Suspicious circumstances: The future looked bright for India-born Illinois lottery winner Urooj Khan — an owner of several dry-cleaning operations in the Chicago area — when he scratched off $1 million on a lottery ticket he bought at a 7-Eleven. But on July 20, mere days before he was to collect his $425,000 lump sum of after-tax winnings, Khan suddenly died. Finding no initial signs of foul play, medical examiners at first ruled the death to be of natural causes. But after his family insisted his death be investigated further, a toxicology report found lethal levels of cyanide in his blood. While no one knows yet who may have poisoned Khan, an in-law who has had run-ins with the IRS has reportedly lawyered up.
Blowing money on blow: Want to know how to fritter away a multi-million lottery fortune? Ask Michael Carroll: The unemployed Brit has blown a £9.7 million jackpot he won in 2002 (approximately $15 million at the time) and as of 2010, was hoping to get his old job back as a garbageman. At first, Carroll lavished gifts on friends and family, but soon started spending on less admirable causes: Cocaine, parties, cars, and, at one point, up to four prostitutes a day. "The party has ended," he told the UK's Daily Mail, "and it's back to reality. That's the way I like it. I find it easier to live off £42 dole than a million."
Philanthropic pauper: Janite Lee, a wigmaker who immigrated from North Korea to St. Louis, won an $18 million lotto jackpot in 1993. She used the winnings to better her community, sinking millions into the construction of a nondenominational church and a reading room at Washington University. She also donated so much to the Democrat National Committee that she was ranked 31st on a list of "soft money" donors — right beneath Boeing. Several of Lee's investments turned sour; she spent hundreds of thousands on gambling. Lee filed for bankruptcy in 1997.
Money can buy haplessness: After winning $16.2 million in the Pennsylvania lottery in 1988, William 'Bud' Post should have had it made, but that was hardly the case for the shotgun-toting rough rider of Erie, Pa. "His problems," reported The Washington Post, "included a brother who tried to hire a contract murderer to kill him and his sixth wife; a landlady who forced him to give her one-third of the jackpot; and a conviction on an assault charge, after Mr. Post fired a shotgun at a man trying to collect a debt at his deteriorating dream house in northwestern Pennsylvania." In 1996, the cash-strapped former millionaire auctioned off the rights to his remaining lotto payments. After repaying his lenders, he was again in the clear — that is, until he bought two homes, a truck, a luxury camper, computers, and a $260,000 sailboat. "I was much happier when I was broke," he said. He died in 2006, on a $450-per-month disability check.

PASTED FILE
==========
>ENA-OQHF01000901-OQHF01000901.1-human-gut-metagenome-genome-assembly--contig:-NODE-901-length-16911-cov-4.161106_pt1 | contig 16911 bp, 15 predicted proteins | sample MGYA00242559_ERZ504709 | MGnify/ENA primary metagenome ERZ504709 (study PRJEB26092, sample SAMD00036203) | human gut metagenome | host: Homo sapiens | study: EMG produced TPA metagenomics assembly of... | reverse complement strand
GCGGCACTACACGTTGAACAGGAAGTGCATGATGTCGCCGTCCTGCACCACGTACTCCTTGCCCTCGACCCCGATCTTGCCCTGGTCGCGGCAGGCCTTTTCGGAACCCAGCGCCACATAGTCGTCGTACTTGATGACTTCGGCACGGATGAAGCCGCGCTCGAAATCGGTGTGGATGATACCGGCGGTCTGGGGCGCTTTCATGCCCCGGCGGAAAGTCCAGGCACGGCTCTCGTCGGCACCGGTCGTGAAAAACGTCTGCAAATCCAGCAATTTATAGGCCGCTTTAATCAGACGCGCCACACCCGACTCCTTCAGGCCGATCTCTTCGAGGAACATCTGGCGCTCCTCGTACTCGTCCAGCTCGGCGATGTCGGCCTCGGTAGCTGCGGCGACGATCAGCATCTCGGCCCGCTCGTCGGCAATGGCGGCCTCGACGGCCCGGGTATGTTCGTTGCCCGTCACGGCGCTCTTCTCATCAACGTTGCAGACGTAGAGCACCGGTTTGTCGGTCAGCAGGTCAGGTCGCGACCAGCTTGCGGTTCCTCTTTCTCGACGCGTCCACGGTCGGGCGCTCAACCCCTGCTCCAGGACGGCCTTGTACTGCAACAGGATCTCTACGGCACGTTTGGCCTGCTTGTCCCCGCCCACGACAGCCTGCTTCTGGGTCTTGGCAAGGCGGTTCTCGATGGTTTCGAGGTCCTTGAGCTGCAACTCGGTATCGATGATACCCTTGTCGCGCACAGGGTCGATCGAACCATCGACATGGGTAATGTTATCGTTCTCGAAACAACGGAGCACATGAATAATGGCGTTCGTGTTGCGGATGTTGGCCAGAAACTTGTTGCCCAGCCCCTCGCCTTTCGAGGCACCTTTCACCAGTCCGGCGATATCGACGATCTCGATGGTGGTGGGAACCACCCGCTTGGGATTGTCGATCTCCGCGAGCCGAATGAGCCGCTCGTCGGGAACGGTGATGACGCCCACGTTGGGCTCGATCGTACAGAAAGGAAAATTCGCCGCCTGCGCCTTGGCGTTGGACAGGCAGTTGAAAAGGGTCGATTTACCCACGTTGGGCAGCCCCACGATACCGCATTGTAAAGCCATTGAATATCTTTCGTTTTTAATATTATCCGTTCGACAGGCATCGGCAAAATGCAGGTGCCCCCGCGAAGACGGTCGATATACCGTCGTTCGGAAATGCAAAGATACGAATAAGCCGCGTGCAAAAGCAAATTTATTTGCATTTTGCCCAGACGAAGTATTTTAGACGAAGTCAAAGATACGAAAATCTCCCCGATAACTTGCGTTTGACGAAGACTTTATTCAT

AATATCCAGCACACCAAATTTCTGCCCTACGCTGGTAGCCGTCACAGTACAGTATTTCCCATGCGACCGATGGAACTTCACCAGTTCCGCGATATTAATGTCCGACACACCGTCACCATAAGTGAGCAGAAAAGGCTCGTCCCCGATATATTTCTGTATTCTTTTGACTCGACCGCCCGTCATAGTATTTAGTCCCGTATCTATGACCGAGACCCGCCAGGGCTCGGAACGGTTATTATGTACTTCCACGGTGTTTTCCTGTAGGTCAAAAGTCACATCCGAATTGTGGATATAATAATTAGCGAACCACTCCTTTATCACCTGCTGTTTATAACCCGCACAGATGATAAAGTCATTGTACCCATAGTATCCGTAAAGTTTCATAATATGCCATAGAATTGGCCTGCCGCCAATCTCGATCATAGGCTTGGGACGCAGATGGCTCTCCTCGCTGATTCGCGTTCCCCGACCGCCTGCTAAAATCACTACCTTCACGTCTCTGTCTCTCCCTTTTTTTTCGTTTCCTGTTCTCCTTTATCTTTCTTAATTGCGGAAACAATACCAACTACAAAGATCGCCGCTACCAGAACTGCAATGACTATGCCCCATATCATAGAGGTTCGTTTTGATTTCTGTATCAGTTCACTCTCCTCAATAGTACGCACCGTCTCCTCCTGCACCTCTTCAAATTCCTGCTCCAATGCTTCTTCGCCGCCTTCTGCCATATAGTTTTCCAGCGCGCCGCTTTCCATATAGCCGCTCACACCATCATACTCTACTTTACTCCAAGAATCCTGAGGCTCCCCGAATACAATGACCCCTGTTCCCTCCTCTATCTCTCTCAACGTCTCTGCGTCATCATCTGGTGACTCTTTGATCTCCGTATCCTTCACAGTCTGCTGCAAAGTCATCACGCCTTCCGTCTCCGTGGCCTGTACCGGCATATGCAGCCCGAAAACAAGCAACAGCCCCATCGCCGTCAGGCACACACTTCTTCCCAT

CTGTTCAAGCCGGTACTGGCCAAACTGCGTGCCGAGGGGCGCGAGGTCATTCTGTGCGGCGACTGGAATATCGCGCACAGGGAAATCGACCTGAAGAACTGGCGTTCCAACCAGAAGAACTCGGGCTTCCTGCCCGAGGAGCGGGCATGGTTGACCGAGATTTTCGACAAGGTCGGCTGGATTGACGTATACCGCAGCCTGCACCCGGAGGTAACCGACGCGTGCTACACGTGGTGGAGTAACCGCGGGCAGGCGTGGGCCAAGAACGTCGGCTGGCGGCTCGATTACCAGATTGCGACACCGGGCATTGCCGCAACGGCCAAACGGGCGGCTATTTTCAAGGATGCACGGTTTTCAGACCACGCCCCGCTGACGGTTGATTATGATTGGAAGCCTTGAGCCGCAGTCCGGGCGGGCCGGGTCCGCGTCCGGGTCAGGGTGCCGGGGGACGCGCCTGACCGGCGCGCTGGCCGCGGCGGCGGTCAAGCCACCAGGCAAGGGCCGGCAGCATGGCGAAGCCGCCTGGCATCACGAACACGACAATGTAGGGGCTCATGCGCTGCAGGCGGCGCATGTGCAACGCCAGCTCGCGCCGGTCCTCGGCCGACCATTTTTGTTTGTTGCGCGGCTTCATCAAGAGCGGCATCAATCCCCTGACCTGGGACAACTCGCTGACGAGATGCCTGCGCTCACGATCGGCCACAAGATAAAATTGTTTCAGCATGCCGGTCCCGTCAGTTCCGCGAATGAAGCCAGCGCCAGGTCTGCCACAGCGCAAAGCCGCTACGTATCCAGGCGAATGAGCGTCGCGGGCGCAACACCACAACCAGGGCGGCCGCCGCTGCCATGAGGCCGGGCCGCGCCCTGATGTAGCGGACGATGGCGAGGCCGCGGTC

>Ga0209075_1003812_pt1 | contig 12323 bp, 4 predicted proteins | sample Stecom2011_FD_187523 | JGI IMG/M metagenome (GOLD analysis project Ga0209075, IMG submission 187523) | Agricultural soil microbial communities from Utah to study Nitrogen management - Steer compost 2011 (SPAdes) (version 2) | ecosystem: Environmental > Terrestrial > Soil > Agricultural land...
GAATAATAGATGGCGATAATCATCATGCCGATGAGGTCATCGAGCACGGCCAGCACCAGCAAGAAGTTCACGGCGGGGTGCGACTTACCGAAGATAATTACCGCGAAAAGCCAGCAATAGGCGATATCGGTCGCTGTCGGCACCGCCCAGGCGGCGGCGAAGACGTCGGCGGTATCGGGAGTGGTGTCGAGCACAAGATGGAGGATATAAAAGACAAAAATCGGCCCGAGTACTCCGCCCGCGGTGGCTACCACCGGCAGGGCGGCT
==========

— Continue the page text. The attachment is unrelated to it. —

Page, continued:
The guy who couldn't catch a break: Vietnam veteran Wayne Schenk thought the $1 million New York lotto he won would pay for his costly lung cancer treatments, but he was wrong. New York lottery officials rejected his request to receive the amount in a lump sum. He only received one $50,000 payment — well short of the $125,000 initial outlay required for the specialized care — before he passed away in 2007.
Fool me once, shame on you: In a bizarre twist of luck, New Jersey resident Evelyn Adams won the state's lottery twice — and managed to squander her $5.4 million total winnings. Adams, a compulsive gambler, spent the bulk of her payout at Atlantic City casinos. She wound up in a trailer. "Winning the lottery isn't always what it's cracked up to be," she later told reporters.
Curse of the Powerball: It was called the gift of a lifetime: West Virginian Jack Whittaker won a $315 million Powerball jackpot on Christmas Day 2002. But when strangers descended on him demanding a piece of the fortune, he turned to alcohol and strip clubs. He also lavished cars, diamonds and cash on his granddaughter, 17-year-old Brandi Bragg. Bragg's life as a normal teenager spiraled out of control; she spent tens of thousands on shopping sprees, diamond stud earrings for boyfriends, chartered planes to Vegas — and lots of crack cocaine. Meanwhile, Whittaker's marriage disintegrated as he became notorious for his philandering ways, once offering a local woman $10,000 to strip and dance around in her panties (she declined). In 2004, two years after Whittaker won his fortune, his granddaughter was found dead of an apparent overdose. With the bulk of Whittaker's jackpot merely a memory, Whittaker told reporters his dream Powerball win had turned into a life's nightmare. "I wish we had torn the [lottery] ticket up," he said.
This article — originally published on June 8, 2010 — was last updated on January 10, 2013.
THE WEEK'S AUDIOPHILE PODCASTS: LISTEN SMARTER
- The 10 best networking tips for people who hate networking
- 11 scientific studies that will restore your faith in humanity
- Why the West should let Russia have eastern Ukraine
- What would a U.S.-Russia war look like?
- Why baseball is America's most dangerous spectator sport
- Why you should stop believing in evolution
- 9 Harvard dropouts who became fabulously successful
- Your literary playlist: A guide to the music of Haruki Murakami
- The dangers of our passionless American life
- 7 grammar rules you really should pay attention to
Subscribe to the Week